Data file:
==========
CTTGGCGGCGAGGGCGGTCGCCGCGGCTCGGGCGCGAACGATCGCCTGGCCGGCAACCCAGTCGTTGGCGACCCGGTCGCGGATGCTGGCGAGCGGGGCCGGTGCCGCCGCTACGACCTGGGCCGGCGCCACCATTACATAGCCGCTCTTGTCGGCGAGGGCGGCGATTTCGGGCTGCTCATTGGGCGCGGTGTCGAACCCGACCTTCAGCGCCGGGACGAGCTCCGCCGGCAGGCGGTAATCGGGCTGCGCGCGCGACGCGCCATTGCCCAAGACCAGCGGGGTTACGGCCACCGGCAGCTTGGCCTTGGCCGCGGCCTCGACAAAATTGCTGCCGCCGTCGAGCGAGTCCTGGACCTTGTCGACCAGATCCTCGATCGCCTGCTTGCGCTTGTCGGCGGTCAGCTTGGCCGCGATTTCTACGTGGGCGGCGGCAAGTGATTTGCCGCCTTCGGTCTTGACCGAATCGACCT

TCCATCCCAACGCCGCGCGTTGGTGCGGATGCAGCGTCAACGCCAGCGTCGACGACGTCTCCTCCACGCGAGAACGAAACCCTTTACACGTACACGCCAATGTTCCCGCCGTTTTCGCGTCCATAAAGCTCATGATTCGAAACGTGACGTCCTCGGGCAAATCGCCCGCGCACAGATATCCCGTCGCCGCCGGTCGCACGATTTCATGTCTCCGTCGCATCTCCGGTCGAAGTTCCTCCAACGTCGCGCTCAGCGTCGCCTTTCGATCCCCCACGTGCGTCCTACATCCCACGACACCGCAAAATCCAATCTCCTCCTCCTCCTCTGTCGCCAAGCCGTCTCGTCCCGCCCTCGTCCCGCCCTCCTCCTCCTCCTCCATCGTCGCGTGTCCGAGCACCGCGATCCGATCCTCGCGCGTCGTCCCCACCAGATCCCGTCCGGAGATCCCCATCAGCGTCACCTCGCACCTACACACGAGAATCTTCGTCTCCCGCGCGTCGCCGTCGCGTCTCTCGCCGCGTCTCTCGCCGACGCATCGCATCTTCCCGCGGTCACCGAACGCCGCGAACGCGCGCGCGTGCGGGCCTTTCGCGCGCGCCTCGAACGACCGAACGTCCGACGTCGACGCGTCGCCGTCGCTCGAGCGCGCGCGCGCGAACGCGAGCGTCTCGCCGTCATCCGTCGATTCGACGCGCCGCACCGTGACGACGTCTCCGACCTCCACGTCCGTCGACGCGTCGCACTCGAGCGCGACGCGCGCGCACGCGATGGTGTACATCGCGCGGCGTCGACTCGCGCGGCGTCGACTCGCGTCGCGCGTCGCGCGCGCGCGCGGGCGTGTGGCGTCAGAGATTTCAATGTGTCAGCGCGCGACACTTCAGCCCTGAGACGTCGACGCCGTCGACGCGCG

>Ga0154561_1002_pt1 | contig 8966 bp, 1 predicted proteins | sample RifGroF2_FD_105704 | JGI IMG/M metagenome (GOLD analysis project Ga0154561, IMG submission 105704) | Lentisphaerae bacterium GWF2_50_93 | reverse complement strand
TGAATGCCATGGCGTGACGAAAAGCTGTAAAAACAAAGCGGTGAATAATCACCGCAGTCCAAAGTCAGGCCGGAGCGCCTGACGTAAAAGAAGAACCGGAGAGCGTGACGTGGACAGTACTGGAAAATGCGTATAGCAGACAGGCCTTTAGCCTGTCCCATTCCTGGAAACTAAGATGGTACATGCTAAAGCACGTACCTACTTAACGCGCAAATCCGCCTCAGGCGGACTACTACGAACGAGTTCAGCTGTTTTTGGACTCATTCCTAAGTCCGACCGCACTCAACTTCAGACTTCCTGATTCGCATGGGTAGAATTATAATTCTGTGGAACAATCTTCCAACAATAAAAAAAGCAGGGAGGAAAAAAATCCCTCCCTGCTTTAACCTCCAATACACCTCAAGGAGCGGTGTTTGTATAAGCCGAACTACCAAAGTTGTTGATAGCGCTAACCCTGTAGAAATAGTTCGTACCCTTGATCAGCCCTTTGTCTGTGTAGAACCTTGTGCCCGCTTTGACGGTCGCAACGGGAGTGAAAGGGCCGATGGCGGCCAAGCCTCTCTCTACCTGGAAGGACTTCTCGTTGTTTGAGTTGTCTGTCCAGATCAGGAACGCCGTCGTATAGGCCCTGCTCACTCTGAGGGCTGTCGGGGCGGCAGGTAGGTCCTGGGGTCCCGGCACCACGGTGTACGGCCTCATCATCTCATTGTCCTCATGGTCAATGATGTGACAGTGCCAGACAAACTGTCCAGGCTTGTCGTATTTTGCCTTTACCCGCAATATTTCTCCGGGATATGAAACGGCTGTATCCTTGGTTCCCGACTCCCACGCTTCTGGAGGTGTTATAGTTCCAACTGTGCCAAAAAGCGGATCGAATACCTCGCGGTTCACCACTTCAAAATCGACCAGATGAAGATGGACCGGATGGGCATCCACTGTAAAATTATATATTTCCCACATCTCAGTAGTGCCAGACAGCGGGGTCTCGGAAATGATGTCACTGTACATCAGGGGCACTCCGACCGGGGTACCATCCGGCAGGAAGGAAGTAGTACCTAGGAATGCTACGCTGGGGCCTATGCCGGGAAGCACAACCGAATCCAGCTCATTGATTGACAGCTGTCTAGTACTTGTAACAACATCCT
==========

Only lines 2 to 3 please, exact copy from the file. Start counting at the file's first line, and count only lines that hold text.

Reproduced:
TCCATCCCAACGCCGCGCGTTGGTGCGGATGCAGCGTCAACGCCAGCGTCGACGACGTCTCCTCCACGCGAGAACGAAACCCTTTACACGTACACGCCAATGTTCCCGCCGTTTTCGCGTCCATAAAGCTCATGATTCGAAACGTGACGTCCTCGGGCAAATCGCCCGCGCACAGATATCCCGTCGCCGCCGGTCGCACGATTTCATGTCTCCGTCGCATCTCCGGTCGAAGTTCCTCCAACGTCGCGCTCAGCGTCGCCTTTCGATCCCCCACGTGCGTCCTACATCCCACGACACCGCAAAATCCAATCTCCTCCTCCTCCTCTGTCGCCAAGCCGTCTCGTCCCGCCCTCGTCCCGCCCTCCTCCTCCTCCTCCATCGTCGCGTGTCCGAGCACCGCGATCCGATCCTCGCGCGTCGTCCCCACCAGATCCCGTCCGGAGATCCCCATCAGCGTCACCTCGCACCTACACACGAGAATCTTCGTCTCCCGCGCGTCGCCGTCGCGTCTCTCGCCGCGTCTCTCGCCGACGCATCGCATCTTCCCGCGGTCACCGAACGCCGCGAACGCGCGCGCGTGCGGGCCTTTCGCGCGCGCCTCGAACGACCGAACGTCCGACGTCGACGCGTCGCCGTCGCTCGAGCGCGCGCGCGCGAACGCGAGCGTCTCGCCGTCATCCGTCGATTCGACGCGCCGCACCGTGACGACGTCTCCGACCTCCACGTCCGTCGACGCGTCGCACTCGAGCGCGACGCGCGCGCACGCGATGGTGTACATCGCGCGGCGTCGACTCGCGCGGCGTCGACTCGCGTCGCGCGTCGCGCGCGCGCGCGGGCGTGTGGCGTCAGAGATTTCAATGTGTCAGCGCGCGACACTTCAGCCCTGAGACGTCGACGCCGTCGACGCGCG

>Ga0154561_1002_pt1 | contig 8966 bp, 1 predicted proteins | sample RifGroF2_FD_105704 | JGI IMG/M metagenome (GOLD analysis project Ga0154561, IMG submission 105704) | Lentisphaerae bacterium GWF2_50_93 | reverse complement strand